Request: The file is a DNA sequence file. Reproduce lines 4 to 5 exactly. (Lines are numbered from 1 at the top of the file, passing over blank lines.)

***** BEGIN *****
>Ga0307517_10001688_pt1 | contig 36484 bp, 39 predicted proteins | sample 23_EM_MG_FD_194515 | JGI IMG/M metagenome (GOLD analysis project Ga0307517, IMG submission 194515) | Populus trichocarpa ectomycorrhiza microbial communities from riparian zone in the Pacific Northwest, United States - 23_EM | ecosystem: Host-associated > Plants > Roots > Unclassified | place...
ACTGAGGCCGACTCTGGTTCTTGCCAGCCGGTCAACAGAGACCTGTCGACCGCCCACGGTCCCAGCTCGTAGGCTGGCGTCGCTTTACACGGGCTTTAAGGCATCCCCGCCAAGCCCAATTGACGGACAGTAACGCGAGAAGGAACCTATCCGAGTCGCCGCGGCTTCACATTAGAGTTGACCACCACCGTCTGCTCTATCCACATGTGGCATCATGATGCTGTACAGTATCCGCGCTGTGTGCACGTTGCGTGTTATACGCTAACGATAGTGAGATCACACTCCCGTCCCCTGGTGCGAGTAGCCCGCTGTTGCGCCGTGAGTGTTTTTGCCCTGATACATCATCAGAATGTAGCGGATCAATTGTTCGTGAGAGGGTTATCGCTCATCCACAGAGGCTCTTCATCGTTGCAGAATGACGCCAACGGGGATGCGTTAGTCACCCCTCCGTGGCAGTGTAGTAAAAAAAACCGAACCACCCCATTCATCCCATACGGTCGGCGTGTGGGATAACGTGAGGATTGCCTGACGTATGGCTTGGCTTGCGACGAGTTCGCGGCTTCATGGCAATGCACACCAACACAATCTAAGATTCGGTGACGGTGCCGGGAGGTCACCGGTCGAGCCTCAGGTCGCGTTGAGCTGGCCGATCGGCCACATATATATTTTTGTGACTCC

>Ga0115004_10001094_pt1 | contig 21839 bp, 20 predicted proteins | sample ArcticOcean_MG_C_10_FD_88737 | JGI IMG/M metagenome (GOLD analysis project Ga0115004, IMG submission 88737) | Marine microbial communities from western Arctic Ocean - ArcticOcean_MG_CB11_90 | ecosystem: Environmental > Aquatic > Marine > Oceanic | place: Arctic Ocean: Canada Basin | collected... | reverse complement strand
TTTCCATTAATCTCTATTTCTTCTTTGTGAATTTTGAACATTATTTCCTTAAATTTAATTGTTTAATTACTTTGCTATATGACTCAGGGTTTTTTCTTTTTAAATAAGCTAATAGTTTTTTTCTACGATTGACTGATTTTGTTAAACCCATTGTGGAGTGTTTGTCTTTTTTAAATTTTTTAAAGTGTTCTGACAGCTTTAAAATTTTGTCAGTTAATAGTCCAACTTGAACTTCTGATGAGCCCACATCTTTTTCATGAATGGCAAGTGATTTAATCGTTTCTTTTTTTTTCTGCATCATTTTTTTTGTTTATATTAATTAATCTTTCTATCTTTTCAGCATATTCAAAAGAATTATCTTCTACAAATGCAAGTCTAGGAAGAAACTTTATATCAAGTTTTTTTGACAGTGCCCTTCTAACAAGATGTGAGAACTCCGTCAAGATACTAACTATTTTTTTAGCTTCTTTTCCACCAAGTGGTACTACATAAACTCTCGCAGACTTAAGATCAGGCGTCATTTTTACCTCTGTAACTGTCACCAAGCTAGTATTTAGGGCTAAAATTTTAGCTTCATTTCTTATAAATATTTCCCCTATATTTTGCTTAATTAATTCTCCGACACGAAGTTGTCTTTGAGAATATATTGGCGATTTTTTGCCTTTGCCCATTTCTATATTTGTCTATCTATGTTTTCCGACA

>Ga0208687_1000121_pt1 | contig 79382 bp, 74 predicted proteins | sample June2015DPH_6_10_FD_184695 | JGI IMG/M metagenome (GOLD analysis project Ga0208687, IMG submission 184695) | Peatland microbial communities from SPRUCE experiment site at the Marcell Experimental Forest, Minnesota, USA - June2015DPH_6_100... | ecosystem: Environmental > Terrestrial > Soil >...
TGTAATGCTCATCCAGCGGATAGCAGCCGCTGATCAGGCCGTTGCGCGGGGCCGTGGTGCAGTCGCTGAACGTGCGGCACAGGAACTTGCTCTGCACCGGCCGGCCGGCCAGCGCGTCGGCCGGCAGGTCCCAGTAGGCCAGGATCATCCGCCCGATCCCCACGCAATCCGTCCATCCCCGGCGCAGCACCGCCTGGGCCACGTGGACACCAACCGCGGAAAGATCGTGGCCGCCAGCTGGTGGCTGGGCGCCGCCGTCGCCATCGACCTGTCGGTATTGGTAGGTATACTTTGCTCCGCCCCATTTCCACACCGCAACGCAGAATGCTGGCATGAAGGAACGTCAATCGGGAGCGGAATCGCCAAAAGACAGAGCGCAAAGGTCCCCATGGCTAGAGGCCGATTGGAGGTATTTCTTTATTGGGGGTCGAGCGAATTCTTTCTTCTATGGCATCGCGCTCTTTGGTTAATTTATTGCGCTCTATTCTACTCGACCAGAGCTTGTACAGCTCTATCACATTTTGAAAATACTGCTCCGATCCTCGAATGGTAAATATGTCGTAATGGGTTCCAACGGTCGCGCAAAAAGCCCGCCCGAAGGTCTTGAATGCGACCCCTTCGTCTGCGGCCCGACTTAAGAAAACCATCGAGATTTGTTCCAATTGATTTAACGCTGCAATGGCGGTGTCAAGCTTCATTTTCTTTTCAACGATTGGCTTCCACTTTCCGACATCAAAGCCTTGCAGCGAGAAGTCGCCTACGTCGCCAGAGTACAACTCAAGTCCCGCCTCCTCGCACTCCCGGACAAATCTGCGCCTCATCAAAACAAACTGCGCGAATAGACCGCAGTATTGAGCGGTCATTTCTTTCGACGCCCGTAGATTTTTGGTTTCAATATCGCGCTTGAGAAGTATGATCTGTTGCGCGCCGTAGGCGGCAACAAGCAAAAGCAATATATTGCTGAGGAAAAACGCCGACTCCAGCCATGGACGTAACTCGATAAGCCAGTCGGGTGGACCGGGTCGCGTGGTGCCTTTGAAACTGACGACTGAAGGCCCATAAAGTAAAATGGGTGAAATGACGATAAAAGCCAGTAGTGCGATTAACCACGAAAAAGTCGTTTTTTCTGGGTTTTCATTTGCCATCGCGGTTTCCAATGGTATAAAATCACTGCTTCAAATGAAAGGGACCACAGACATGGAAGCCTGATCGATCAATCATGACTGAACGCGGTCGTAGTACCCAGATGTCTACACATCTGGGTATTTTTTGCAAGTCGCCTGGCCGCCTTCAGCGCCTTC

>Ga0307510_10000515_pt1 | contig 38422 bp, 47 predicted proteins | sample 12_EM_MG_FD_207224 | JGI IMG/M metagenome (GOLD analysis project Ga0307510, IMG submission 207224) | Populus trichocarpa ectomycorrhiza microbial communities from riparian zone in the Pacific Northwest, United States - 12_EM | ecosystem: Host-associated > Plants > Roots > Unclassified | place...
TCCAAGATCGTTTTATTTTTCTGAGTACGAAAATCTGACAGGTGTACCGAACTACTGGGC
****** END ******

TTTCCATTAATCTCTATTTCTTCTTTGTGAATTTTGAACATTATTTCCTTAAATTTAATTGTTTAATTACTTTGCTATATGACTCAGGGTTTTTTCTTTTTAAATAAGCTAATAGTTTTTTTCTACGATTGACTGATTTTGTTAAACCCATTGTGGAGTGTTTGTCTTTTTTAAATTTTTTAAAGTGTTCTGACAGCTTTAAAATTTTGTCAGTTAATAGTCCAACTTGAACTTCTGATGAGCCCACATCTTTTTCATGAATGGCAAGTGATTTAATCGTTTCTTTTTTTTTCTGCATCATTTTTTTTGTTTATATTAATTAATCTTTCTATCTTTTCAGCATATTCAAAAGAATTATCTTCTACAAATGCAAGTCTAGGAAGAAACTTTATATCAAGTTTTTTTGACAGTGCCCTTCTAACAAGATGTGAGAACTCCGTCAAGATACTAACTATTTTTTTAGCTTCTTTTCCACCAAGTGGTACTACATAAACTCTCGCAGACTTAAGATCAGGCGTCATTTTTACCTCTGTAACTGTCACCAAGCTAGTATTTAGGGCTAAAATTTTAGCTTCATTTCTTATAAATATTTCCCCTATATTTTGCTTAATTAATTCTCCGACACGAAGTTGTCTTTGAGAATATATTGGCGATTTTTTGCCTTTGCCCATTTCTATATTTGTCTATCTATGTTTTCCGACA

>Ga0208687_1000121_pt1 | contig 79382 bp, 74 predicted proteins | sample June2015DPH_6_10_FD_184695 | JGI IMG/M metagenome (GOLD analysis project Ga0208687, IMG submission 184695) | Peatland microbial communities from SPRUCE experiment site at the Marcell Experimental Forest, Minnesota, USA - June2015DPH_6_100... | ecosystem: Environmental > Terrestrial > Soil >...